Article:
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Rossellini, Parte Seconda

Rossellini, Parte Seconda

If Paisan is a balm to soothe the pains of war, then Germany Year Zero (1947) is its verso: the festering scab that refuses to heal. Indeed, all of Berlin is one great open wound, with most buildings and recognizable landmarks reduced to rubble by the Allied forces’ nightly bombing campaigns; the few left standing are charred skeletons barely hospitable for human habitations. This is un-monumental Berlin captured unlaquered at its very nadir, a post-WWII ground zero before the term took on its American connotation, a country starting from square one (or year zero) after Hitler’s Thousand Year Reich fell 988 years short of its murderous proclamations. Humanity leaks out from gaps in the rubble, where folks eke out a ration-book bolstered existence, with five families routinely squeezed into an apartment that can comfortably hold just one. With a sickly father unable to work and a brother afraid register for fear of reprisal (his regiment fighting to the last as the city fell, Karl-Heinz must have done some seriously gruesome shit), the breadwinning falls to twelve-year-old Edmund. Wandering the hardscrabble streets, Edmund becomes privy to all the petty black-market stratagems deployed by the packs of apparently children wandering about like wild dogs and sleeping out-of-doors. He also learns (but does he fully understand the ideology?) that der Fuhrer’s ethos still thrives in the city’s alleyways and blind corners. In one of the film’s creepiest interactions, a schoolteacher and sometime Hitler Youth-recruiter trying to pawn off vinyl recordings of Hitler’s speeches on the black market, with kids serving as go-betweens. While weaselling into his business proposition, the teacher sits Edmund on his lap, and begins stroking his face and neck like a covetous pederast. Literally, and figuratively the moral order has crashed down with the city’s edifices, and clearly, there are things worse than hunger and despair still lurking in Berlin.

Playing the speech on a portable gramophone for a pair of interested soldiers, the sound emanates louder than it ought to be. We cut away to broken streets as Hitler proudly trumpets the inevitability of his victory, his words rebounding emptily off bare walls. Though Rossellini claims a desire to observe only, and not to indict, with the unrelentingly bleak spectacle he presents, it’s hard not to rage and storm against the German military. But they’re not the only ones guilty of some pretty ugly transgressions. American soldiers tour the site where Hitler and von Braun immolated themselves as if it were just another photo-op, and the French—Tommies, as they are derisively known—indulge in Cognac and cigarettes when most have barely enough to eat. Wealthy Germans too swindle their own kind; Edmund is taken by portly a man in a town car, who trades the scale Edmund’s trying to hawk for two tins of meat. (Noticeably absent is the Italian presence; if there’s one disturbing element to this and Paisan, it’s Rossellini’s refusal to satisfactorily interrogate his country’s own complicity and Fascist legacy.) Against all this, there’s the morbid mathematics of food supply and the elderly on their deathbeds—that awful calculus between saving one life versus the many. It leads to an impossible, absolutely devastating decision and not one, but two deaths—a murder and a suicide—which could be taken as sinking into a nihilistic morass, or reaching some kind of sorrowful transcendence. (I’m inclined to align with the former; after Edmund plainly and simply jumps to his death, which just ripped my heart out again, as it did when I first saw it at college, the camera tilts up to capture a tram trundling by, an avatar of a world that keeps on spinning, heedless of peoples’ pain.)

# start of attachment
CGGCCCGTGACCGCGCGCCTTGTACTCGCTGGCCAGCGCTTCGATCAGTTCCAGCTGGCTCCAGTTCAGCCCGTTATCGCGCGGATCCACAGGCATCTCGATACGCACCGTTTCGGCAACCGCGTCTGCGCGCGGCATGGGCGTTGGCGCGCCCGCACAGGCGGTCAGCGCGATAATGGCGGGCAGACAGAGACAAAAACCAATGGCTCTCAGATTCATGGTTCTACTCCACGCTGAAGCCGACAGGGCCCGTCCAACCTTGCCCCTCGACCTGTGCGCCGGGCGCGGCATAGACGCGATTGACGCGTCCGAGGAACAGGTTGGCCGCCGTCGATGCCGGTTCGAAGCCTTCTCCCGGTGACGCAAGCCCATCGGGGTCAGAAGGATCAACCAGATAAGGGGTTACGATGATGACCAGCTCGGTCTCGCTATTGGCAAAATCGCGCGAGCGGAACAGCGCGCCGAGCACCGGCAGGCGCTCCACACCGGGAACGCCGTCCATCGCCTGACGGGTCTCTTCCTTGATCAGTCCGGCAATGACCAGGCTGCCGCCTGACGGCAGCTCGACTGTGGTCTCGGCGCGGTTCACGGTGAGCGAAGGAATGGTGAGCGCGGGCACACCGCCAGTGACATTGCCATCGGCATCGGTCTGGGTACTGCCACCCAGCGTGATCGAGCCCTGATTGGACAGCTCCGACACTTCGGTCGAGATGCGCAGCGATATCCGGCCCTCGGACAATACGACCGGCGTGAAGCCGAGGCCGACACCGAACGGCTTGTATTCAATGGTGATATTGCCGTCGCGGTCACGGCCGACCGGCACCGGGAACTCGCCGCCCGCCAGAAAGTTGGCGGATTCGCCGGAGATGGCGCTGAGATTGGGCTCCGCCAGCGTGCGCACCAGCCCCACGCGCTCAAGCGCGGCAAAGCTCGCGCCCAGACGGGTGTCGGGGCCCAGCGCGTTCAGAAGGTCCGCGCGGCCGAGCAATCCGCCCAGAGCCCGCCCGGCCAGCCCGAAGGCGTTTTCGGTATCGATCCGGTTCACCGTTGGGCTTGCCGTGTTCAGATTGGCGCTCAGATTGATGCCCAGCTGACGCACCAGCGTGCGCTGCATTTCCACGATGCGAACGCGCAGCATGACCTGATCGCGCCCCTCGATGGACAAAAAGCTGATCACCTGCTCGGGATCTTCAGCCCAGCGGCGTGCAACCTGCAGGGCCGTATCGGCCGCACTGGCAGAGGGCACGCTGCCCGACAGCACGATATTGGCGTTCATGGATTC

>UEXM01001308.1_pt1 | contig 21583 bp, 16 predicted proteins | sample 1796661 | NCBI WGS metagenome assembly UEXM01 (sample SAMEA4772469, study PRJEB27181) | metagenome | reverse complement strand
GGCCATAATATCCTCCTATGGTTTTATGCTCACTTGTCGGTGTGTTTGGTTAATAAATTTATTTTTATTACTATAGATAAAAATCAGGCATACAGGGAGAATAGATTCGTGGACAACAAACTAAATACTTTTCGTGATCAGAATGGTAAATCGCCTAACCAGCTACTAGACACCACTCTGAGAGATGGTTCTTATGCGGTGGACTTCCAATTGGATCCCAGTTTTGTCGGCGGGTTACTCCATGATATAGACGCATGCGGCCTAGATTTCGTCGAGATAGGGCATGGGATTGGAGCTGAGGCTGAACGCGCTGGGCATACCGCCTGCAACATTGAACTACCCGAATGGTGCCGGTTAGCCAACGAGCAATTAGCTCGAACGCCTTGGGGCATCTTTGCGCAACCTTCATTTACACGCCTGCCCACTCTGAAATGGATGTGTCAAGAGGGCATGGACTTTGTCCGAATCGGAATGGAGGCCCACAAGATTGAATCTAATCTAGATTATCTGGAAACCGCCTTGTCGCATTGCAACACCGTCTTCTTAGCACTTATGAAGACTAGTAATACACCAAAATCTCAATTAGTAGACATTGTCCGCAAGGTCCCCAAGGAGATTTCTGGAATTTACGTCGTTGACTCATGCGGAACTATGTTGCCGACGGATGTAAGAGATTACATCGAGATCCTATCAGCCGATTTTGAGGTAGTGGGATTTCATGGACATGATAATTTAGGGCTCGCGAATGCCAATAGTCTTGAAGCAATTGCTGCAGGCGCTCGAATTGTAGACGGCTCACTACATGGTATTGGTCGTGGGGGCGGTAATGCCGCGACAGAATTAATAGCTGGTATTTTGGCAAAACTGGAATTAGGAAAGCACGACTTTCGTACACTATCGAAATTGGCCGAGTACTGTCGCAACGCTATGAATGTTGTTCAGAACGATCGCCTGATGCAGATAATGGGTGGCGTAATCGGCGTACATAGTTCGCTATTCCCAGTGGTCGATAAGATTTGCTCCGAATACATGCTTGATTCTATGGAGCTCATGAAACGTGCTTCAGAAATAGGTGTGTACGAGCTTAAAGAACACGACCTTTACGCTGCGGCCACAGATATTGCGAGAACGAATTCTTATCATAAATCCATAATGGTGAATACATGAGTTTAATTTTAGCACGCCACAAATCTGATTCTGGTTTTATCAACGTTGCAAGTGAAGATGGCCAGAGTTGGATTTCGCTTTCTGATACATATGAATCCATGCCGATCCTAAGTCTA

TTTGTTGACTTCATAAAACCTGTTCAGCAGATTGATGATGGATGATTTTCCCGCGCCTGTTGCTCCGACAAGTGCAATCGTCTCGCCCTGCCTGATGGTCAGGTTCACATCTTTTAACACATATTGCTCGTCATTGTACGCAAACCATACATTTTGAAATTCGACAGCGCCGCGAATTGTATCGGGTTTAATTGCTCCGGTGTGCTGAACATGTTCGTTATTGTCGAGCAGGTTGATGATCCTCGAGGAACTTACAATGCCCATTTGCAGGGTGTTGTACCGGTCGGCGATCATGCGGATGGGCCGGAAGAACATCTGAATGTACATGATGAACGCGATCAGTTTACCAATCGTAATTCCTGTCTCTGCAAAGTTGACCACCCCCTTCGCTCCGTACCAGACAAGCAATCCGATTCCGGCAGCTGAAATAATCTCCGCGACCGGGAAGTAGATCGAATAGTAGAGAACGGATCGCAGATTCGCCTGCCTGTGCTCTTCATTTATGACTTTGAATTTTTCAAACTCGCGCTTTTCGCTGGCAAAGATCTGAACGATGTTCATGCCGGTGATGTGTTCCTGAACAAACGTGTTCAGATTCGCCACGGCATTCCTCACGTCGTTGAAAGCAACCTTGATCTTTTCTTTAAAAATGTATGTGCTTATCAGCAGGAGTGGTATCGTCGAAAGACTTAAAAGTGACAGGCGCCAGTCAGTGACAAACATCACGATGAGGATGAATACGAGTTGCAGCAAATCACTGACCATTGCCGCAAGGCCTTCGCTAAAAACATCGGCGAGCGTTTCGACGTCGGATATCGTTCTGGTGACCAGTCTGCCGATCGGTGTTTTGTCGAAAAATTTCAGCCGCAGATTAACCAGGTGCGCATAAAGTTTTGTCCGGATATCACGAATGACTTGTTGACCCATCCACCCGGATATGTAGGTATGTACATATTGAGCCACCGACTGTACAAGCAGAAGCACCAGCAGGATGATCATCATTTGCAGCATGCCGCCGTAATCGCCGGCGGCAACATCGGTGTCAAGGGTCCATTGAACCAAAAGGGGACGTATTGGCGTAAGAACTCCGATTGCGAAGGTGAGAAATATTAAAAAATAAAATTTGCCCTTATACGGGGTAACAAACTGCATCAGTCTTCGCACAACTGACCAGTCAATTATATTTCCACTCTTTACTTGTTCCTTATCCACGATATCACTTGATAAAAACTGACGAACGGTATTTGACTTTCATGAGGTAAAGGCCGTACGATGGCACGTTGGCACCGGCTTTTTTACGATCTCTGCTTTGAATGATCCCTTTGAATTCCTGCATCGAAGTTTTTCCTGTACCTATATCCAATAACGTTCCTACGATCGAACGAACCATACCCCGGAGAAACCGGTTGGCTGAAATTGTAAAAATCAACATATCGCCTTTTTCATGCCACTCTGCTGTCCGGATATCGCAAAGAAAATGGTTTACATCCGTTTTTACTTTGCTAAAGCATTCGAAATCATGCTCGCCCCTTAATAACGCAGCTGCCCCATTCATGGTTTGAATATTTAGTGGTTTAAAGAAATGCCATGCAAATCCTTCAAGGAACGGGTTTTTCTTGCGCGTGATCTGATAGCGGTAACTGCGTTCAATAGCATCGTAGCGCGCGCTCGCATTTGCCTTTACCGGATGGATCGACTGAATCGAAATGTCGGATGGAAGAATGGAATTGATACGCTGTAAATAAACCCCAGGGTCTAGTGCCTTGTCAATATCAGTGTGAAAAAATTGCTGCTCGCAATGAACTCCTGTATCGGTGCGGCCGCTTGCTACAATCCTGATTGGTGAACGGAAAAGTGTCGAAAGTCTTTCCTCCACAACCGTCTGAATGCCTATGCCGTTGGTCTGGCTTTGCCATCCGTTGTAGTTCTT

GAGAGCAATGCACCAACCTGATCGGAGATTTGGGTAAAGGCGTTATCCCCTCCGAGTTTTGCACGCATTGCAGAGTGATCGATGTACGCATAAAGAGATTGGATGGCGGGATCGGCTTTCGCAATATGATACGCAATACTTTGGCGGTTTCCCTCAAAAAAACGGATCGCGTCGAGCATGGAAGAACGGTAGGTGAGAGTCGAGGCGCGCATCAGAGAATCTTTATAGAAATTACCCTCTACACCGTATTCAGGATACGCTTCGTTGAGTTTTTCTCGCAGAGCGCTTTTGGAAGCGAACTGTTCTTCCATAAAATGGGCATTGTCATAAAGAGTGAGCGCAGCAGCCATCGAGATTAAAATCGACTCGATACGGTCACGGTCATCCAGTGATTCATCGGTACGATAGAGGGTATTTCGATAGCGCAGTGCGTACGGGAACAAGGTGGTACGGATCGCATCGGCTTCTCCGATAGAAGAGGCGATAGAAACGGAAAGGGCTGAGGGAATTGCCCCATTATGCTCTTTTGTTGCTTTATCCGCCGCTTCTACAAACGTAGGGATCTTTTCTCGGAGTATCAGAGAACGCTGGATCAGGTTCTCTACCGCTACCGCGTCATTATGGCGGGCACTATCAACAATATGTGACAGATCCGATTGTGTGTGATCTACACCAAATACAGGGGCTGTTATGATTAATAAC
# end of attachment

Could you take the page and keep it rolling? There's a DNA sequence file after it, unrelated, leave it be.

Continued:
Rossellini’s act of filmmaking, unfettered and in the streets, is nearly unimaginable in a modern controlled-media context where caskets of fallen soldiers coming back from Iraq are the great black hole, the one slice of morbid pageantry censored from the public eye; it’s nothing short of revolution (or at least, it should have been taken that way) given the epoch-shaking schism that the war was for Europe and its citizenry. Representing the physical, awful fact of being in a world rent asunder and giving no quarter, irrespective of the cries of “Too soon! Too soon!” is just an astonishing process. The film is also remarkable for its awareness of history transpiring at this very moment. As Edmund’s father decries how he once soldiered on as part of the Nazi war machine, the camera fixes its gaze on Edmund the entire time, making manifest who will bear the eventual and lasting brunt of his transgressions. So Rossellini doesn’t let Germany off the hook, but he’s magnanimous enough to understand that real people were (and are) suffering real torment in the war’s aftermath, irrespective of nationality, ideology, or any of the other roadblocks thrown in the way of people connecting with each other. For that reason, Germany Year Zero is the most sublimely empathic vision ever committed to the screen.

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